An open thread where, at your leisure, you can discuss anything you like, well, within reason and the Comments Policy. Include here news and views, plus any notable personal experiences from the week and the weekend.
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The gentleman in the image is Voltaire, who for a time graced the court of Frederick II of Prussia, known as Frederick the Great. King Fred loved to talk about the universe and everything at the end of a day’s work. He also used the salons of Berlin to get feedback in the development of public policy.
Fred would only talk in French; he regarded German as barbaric. Here we’ll use English.
The thread will be a stoush-free zone. The Comments Policy says:
The aim [of this site] is to provide a venue for people to contribute and to engage in a civil and respectful manner.
Here are a few bits and pieces that came to my attention last week.
1. Scottish independence
Finally the vote for Scottish independence is to take place on Thursday 18 September.
Suddenly with a “no” vote possible, everyone is paying attention. Anatole Kaletsky in the New York Times says it would send a ripple through Europe, make David Cameron a lame duck leader if he doesn’t resign and destabilise what remains of the UK.
George Monbiot says a yes vote in Scotland would unleash the most dangerous thing of all – hope.
John Harris thinks the system is broken. What we are seeing is post-democratic politics.
what is happening north of the border is the most spectacular manifestation of a phenomenon taking root all over – indeed, if the splintering of politics and the rise of new forces on both left and right across Europe are anything to go by, a set of developments not defined by specific national circumstances, but profound social and economic ruptures.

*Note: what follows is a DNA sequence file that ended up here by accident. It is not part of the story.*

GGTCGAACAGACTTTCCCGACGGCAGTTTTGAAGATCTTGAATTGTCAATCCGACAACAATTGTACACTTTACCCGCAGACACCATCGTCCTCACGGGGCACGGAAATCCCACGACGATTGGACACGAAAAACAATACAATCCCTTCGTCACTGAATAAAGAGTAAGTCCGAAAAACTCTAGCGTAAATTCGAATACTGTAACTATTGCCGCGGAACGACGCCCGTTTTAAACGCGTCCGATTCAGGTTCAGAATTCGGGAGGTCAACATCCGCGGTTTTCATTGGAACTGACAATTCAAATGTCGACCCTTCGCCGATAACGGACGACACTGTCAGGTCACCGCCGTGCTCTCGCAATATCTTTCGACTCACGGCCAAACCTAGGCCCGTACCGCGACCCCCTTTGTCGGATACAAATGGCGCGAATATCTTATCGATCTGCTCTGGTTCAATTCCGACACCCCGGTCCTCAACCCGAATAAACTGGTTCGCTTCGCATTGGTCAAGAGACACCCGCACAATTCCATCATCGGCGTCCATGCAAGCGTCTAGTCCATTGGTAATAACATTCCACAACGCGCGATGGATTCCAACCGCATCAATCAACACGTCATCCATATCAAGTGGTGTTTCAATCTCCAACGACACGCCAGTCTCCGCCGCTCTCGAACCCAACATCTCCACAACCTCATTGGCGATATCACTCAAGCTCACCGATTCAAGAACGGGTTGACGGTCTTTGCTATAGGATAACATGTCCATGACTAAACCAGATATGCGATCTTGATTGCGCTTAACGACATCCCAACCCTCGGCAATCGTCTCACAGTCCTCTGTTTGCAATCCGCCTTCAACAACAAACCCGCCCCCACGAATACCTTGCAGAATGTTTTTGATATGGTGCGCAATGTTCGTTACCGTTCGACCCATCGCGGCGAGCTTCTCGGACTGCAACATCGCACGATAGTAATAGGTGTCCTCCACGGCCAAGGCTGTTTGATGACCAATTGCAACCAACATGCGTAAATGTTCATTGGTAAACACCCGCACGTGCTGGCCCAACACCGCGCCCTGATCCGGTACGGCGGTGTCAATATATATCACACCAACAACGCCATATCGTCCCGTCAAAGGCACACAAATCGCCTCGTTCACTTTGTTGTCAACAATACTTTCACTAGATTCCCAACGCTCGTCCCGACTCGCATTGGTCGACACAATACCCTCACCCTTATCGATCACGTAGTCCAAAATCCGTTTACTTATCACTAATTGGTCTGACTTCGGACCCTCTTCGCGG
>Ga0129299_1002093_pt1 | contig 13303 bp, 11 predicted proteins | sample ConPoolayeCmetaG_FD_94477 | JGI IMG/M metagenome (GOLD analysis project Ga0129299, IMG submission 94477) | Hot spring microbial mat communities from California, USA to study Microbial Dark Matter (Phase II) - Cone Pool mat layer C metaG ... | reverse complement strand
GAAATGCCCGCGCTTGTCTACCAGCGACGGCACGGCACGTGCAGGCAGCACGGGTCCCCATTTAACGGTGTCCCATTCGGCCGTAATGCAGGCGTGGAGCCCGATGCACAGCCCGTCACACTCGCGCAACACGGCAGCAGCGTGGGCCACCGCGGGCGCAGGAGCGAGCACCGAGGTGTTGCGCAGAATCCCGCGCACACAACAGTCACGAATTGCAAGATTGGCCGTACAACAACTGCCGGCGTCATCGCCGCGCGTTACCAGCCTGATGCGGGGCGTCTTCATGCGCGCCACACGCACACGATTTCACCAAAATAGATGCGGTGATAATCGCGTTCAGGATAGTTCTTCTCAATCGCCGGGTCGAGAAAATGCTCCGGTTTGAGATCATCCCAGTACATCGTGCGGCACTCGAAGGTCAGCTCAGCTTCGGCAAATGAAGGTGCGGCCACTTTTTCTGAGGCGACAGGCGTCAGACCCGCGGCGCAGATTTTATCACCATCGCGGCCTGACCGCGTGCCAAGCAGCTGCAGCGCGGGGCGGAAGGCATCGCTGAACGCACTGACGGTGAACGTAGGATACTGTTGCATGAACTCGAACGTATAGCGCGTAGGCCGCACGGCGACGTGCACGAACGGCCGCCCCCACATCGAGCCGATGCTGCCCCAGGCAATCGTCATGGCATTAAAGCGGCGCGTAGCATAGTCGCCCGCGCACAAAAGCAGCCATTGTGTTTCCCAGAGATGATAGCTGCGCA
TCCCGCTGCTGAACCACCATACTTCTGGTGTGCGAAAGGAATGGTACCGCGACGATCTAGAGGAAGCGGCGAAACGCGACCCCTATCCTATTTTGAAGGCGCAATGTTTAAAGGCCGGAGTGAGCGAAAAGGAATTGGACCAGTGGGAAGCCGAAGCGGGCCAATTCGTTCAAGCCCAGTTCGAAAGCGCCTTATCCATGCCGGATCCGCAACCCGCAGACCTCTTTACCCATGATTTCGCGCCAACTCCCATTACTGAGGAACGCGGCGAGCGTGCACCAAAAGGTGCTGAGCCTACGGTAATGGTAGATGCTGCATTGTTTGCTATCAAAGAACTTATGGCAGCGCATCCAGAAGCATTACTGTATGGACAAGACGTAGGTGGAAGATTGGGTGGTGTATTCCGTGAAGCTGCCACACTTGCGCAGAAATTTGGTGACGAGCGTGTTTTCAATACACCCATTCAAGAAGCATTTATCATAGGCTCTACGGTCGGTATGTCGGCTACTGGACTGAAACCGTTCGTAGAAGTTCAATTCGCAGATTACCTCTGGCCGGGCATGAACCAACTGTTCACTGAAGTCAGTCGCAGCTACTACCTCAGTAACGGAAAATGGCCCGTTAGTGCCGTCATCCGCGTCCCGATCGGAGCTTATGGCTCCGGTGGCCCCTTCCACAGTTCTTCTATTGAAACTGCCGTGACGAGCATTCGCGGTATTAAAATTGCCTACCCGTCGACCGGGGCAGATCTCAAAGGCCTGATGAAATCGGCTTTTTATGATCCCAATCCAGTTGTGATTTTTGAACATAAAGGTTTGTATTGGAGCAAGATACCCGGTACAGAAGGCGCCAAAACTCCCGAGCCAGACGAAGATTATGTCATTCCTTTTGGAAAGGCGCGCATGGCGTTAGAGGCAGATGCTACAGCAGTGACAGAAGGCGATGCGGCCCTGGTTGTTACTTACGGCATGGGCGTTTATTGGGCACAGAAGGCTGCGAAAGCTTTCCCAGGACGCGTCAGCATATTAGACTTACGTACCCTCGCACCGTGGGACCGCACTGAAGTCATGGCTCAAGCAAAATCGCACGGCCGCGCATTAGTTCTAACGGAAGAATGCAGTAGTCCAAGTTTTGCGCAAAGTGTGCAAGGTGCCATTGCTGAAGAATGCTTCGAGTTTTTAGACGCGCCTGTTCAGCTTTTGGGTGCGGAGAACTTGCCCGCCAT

Whether justifiably or not, millions of British people have passed through holding politicians in contempt and now treat them with cold indifference. Let’s face it: the only thing keeping all this alive is the electoral system.
a development seen “when boredom, frustration and disillusion have settled in after a democratic moment … [and] where political elites have learned to manage and manipulate popular demands”
2. Terror alert
Abbott announced, just after the anniversary of 9/11, that the country was going on high terror alert, this time without fridge magnets. We are meant to carry on as normal and not worry about his nasty budget. Sorry, I’m wandering!
Greg Barns wonders whether it’s just a case of the spooks, who are always jumpy, jumping as they do, and asks:
If no attack is imminent and Abbott says it is not, then why bother to make the announcement?
For the first time, the High Court clearly set out the constitutional limits on immigration detention:
It was previously unclear for what purposes the government could detain non-citizens. The court has now clearly stated that the government can lawfully detain someone in only three circumstances: to consider whether to let someone apply for a visa; to consider an application for a visa; or to remove someone.
Detention is only lawful if these purposes are being “pursued and carried into effect as soon as reasonably practicable”, the court held. The length of detention must be assessed by what is “necessary and incidental” to execute and fulfil those purposes. These limits on detention are constitutional. In other words, parliament cannot override them by introducing new legislation.
4. Obama has a plan
Obama is on the offensive at least rhetorically, promising to degrade and destroy ISIL. His foot is now firmly planted in the quagmire.
Australia will tag along, of course.
5. Submarines will be bought from Japan
It looks certain that the next batch of submarines for the Australian Navy will be made in Japan.
Whatever you think of this it looks like yet another broken election promise.
In other words, manslaughter.
I can understand him being acquitted of premeditated murder. To me his brain was minimally engaged at all. What I don’t understand is that you can fire four shots through a closed door at a presumed intruder without an intent to kill.